Another interesting finding was that there was no effect of gender on PA; the PA of girls and boys was similar. This may indicate that the prospects of girls participating in physical activity have changed [33]. In recent years, there has been a concerted effort to empower a greater number of women and inspire them to lead healthier lives through physical fitness and active lifestyles. As a result of this dedicated efforts, there has been a notable increase in the participation of girls in sports activities [3436].

The strength of this study is that it provides valuable information regarding PA levels based on objectively measured PA and their relationship to QoL in children with and without DS. A limitation of this study was the small sample size, considering the number of children who were unable to wear the accelerometer for the entire study period. More research with a larger randomised sample cover should be conducted to be able to better generalise the results and to examine the influence of health and cultural background on PA in children with different ethnic backgrounds. Furthermore, ActiGraph’s wGT3X-BT accelerometer does not have the capability to measure water-based activities. In spite of its reliability for tracking physical activity, it has limitations when it comes to water-based activities, so accurate measurements must be sought elsewhere.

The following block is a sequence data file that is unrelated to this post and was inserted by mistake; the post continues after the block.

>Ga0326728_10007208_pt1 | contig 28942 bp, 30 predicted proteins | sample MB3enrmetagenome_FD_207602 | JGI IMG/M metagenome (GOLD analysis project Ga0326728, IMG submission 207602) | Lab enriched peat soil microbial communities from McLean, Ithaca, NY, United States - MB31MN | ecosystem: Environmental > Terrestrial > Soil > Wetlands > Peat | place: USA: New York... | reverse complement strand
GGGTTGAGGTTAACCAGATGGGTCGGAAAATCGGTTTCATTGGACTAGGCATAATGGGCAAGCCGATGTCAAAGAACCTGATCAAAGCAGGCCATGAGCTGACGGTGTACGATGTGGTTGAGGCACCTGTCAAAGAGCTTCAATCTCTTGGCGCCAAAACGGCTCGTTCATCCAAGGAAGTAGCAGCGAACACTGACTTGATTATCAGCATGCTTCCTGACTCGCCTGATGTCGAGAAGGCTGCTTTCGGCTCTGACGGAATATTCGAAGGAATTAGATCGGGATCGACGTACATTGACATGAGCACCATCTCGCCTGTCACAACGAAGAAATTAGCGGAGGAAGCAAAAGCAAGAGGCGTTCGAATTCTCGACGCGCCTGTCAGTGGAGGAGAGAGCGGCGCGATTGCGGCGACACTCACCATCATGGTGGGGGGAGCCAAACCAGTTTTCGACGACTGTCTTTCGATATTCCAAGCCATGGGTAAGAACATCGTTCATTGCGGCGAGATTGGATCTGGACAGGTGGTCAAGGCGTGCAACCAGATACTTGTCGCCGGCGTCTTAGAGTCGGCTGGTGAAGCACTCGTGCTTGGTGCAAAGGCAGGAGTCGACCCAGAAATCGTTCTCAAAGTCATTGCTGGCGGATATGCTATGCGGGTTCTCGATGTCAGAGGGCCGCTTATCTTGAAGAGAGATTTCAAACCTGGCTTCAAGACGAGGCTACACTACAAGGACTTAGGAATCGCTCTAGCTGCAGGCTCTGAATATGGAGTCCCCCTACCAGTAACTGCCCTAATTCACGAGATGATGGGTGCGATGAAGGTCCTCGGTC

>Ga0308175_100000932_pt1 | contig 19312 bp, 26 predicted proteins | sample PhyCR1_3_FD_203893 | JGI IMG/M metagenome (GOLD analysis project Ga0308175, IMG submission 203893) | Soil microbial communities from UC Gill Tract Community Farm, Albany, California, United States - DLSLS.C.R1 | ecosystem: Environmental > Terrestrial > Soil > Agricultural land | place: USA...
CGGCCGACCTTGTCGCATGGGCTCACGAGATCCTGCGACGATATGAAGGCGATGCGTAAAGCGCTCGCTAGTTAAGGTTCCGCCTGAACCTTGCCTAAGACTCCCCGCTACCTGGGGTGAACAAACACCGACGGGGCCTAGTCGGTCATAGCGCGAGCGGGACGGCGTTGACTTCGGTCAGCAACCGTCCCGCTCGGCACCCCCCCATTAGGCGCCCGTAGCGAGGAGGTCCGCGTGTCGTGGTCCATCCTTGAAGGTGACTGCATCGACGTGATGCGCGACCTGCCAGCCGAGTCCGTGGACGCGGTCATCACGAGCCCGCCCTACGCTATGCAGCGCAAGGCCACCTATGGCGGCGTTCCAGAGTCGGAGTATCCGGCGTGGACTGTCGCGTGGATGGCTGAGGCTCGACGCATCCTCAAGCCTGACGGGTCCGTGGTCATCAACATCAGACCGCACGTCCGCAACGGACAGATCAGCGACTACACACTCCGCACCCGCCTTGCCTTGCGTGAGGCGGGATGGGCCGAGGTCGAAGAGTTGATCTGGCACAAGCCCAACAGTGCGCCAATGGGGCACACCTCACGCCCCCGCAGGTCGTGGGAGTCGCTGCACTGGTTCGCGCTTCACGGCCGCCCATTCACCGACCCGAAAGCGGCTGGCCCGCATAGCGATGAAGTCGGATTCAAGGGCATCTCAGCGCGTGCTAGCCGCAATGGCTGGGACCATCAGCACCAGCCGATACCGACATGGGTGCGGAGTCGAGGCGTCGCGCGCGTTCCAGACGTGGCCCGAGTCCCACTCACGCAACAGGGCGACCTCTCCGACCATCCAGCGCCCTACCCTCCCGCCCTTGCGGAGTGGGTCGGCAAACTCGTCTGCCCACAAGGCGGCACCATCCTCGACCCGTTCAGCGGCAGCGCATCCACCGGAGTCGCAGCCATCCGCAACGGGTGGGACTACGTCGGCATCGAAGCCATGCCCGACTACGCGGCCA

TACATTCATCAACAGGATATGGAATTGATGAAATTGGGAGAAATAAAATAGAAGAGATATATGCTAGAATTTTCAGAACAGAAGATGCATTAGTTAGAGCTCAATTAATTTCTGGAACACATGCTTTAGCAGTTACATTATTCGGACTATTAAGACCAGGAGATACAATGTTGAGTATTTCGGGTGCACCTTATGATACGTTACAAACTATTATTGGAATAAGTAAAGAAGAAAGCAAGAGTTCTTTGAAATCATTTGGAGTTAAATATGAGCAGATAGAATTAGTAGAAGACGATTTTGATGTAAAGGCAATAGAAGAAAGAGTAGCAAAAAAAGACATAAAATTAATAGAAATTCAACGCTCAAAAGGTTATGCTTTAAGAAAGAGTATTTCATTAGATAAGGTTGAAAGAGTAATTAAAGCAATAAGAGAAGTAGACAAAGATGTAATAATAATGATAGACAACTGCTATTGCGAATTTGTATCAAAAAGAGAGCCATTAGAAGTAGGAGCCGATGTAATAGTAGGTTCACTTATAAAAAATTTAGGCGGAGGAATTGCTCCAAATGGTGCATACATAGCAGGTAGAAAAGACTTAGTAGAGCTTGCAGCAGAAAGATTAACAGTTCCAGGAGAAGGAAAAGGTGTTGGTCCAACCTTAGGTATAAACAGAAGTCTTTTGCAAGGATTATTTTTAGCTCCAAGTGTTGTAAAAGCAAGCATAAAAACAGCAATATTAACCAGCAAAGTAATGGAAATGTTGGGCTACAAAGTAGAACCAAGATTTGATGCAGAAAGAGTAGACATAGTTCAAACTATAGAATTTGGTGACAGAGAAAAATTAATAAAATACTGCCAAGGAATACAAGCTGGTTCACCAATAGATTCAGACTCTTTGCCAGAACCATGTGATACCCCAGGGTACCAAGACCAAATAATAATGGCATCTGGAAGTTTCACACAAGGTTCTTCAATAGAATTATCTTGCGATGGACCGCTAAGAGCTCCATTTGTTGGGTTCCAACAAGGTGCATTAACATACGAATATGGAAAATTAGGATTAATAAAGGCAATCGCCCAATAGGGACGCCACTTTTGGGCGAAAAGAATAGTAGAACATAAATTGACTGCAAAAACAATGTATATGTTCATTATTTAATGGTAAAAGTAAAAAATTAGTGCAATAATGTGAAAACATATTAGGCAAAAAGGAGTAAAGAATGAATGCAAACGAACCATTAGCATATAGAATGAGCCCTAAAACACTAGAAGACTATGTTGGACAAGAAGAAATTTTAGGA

Conclusion

This study provides valuable insights into PA changes among children with and without DS. The findings indicate that the level of PA among children with DS has increased, leading to a reduction in differences between children with DS and TD children. Additionally, the study found no significant effect of gender on PA levels. Moreover, QoL was higher for TD children than children with DS. These findings contribute to the growing literature on PA in children with DS. They provide valuable insights for healthcare professionals and educators in developing strategies to promote physical activity and enhance the quality of life for children with DS. In order to gain a comprehensive understanding of physical activity patterns among children, longitudinal studies are recommended.

Through the creation of a supportive and inclusive environment, we recommend that physical activity be promoted and encouraged for children with or without Down syndrome. By engaging in regular physical activity, you can lead a healthy and active life. In addition to enhancing physical fitness, it also enhances cognitive, emotional, and social development.

Supporting information

S1 Checklist. STROBE statement—checklist of items that should be included in reports of cross-sectional studies.

https://doi.org/10.1371/journal.pone.0297111.s001

(DOCX)

Acknowledgments

We are grateful to the children and their families for participating in the study.